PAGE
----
Take the Ultra HD Blu-ray of Planet Earth II and it can look stunning at times. Most of the scenes take place in deserts, forests and oceans that are bright, detailed and colourful and the Optoma is in its element here. The stunning photography really shines off the screen with excellent sharpness and depth. Only during the dark settings, such as the hyenas in the village does the lack of deep blacks and low-end details spoil things slightly. The HDR elements also do have some dynamic range to them, and set up correctly so there is no clipping, it can look very good within the limitations of the Optoma’s abilities. Deepwater Horizon is a newer test disc that has both bright and sunny contrasted with nighttime and bright explosions in HDR, and it can at times look stunning with the UHD65. The projector is capable of displaying the detail within the orange and yellows of the explosions and images look super sharp. Even with so much of the action set at night, the Optoma does a commendable job of trying to display as much as it is capable of on screen.
Even with normal HD material on Blu-ray and via streaming, the brighter content really pops off the screen helped by the excellent sharpness of DLP. Colours are accurate and skin tones are spot on. It’s only the blacks and shadows that disappoint in a bat cave, but in the right environment they are less jarring and will be less of an issue for users with such rooms.
- Full 4K UHD HDR compatibility
- Faux 4K performance is very good
- Excellent sharpness thanks to single chip
- Accurate colours to Rec.709
- Full calibration controls
- 21dB fan noise
- Manual lens shift
- Good motion
- Good image processing
- Good brightness and suited to all white environments more than bat caves
- Poor black levels and shadow detail performance in bat cave conditions
- No wide colour
- Can look expensive compared to competition
- No motorised lens memory functionality
Optoma UHD65 4K DLP Projector ReviewThe Optoma UHD65 is a first generation 4K DLP projector and comes to a market where there is plenty of tough competition. If you have a dedicated cinema room and want the best projected image possible in normal HD and 4K HDR with wide colour, then there are better options on the market which do more than the UHD65 and have far superior black levels and shadow detail retrieval around the same price point. However, if you have a normal living space with white walls and ceilings where the competition would struggle to show off their advantage, the Optoma begins to make more sense. In such a room there is so much light bouncing back on the screen that any advantage the Epson and JVC models had in the blacks and dynamic range are washed out. The UHD65 is then back on a level playing field and its brightness and sharpness begin to appeal. Yes, it doesn’t have wide colour and HDR images are mapped to Rec.709 HD colour, but apart from a slightly less saturated look, the Optoma delivers bright, sharp images with excellent motion and bags of detail.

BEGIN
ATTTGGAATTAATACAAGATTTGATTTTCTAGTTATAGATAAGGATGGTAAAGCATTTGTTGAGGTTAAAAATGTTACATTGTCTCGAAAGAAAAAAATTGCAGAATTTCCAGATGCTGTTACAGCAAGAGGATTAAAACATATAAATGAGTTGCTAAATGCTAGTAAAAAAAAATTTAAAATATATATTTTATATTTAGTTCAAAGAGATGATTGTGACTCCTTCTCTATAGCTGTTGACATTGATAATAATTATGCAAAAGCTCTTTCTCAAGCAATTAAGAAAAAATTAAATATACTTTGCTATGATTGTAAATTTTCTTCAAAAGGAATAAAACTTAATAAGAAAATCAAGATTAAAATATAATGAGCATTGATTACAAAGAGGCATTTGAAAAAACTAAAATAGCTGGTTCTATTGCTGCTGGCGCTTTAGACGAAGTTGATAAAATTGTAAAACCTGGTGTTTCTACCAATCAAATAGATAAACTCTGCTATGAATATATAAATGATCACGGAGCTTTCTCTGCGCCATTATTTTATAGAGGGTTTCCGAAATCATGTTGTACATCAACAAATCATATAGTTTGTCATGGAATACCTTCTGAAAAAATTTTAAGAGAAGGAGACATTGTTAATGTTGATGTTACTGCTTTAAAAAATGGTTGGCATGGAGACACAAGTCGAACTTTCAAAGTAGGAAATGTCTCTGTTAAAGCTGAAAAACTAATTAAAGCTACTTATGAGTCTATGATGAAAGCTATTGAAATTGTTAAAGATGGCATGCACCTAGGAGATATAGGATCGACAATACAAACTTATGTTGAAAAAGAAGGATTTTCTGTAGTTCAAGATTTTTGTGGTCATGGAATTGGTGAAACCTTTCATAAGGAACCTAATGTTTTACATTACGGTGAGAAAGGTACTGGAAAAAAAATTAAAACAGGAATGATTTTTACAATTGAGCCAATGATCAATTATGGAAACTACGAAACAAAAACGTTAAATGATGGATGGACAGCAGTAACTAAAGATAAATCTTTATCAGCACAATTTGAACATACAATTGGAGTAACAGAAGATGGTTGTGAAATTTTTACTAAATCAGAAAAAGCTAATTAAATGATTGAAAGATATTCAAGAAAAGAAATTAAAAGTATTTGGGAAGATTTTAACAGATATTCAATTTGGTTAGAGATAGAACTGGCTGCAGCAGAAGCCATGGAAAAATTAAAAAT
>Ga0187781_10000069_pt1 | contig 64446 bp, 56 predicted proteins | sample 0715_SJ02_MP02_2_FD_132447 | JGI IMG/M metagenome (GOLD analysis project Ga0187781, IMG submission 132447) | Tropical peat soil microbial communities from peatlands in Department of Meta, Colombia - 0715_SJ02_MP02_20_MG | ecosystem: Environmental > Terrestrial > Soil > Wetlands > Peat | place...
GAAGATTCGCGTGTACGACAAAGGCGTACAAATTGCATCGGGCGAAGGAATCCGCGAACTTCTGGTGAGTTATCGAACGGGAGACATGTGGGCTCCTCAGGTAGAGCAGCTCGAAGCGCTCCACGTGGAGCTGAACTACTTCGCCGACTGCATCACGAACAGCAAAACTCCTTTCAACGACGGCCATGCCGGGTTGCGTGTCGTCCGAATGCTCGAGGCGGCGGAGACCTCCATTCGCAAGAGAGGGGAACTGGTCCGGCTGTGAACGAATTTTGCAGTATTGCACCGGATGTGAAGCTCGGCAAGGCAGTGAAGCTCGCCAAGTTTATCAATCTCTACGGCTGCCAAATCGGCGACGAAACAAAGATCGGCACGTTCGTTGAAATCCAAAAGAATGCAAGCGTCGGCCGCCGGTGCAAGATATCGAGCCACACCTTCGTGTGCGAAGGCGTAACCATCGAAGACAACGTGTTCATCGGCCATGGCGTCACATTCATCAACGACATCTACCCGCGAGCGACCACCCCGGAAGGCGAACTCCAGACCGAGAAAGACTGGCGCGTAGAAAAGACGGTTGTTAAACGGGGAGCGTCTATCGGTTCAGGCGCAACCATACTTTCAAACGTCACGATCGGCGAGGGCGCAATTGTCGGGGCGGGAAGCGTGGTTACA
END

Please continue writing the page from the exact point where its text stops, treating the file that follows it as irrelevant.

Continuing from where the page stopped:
If you want to watch sports on the big screen there is a useful motion feature to smooth out fast moving sports action and it does a decent job with only a few instances of artefacts appearing on screen during the most complicated scenes. We would obviously suggest turning this feature off when watching movies or you introduce the dreaded soap opera effect. Because this is a single chip projector compared to the three chip D-ILA, 3LCD and SXRD competition, the UHD65 is very sharp with excellent edge definition without using any processing at all. Colours to the Rec.709 standard are also accurate producing a nice looking image with believable skin tones and no signs of posterisation with subtle changes in hue over a large area of the same colour, such as blue skies.
In the right environment the Optoma produces a very good performance and at a price point where it competes against some very strong competition. It is cheaper than the V9800 we tested recently and when looking at the performance vs. price for certain conditions it manages to make a decent case for itself where brightness and a raised black floor means it can offer something the competition struggle with. In this respect and with that caveat it manages a recommendation.
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Suggested retail price when reviewed: £2,999.99
Contrast/Dynamic Range/Black levels7
2D Picture Quality8
Picture Quality Out-of-the-Box8
Picture Quality Calibrated9
Ease Of Use8
Value For Money8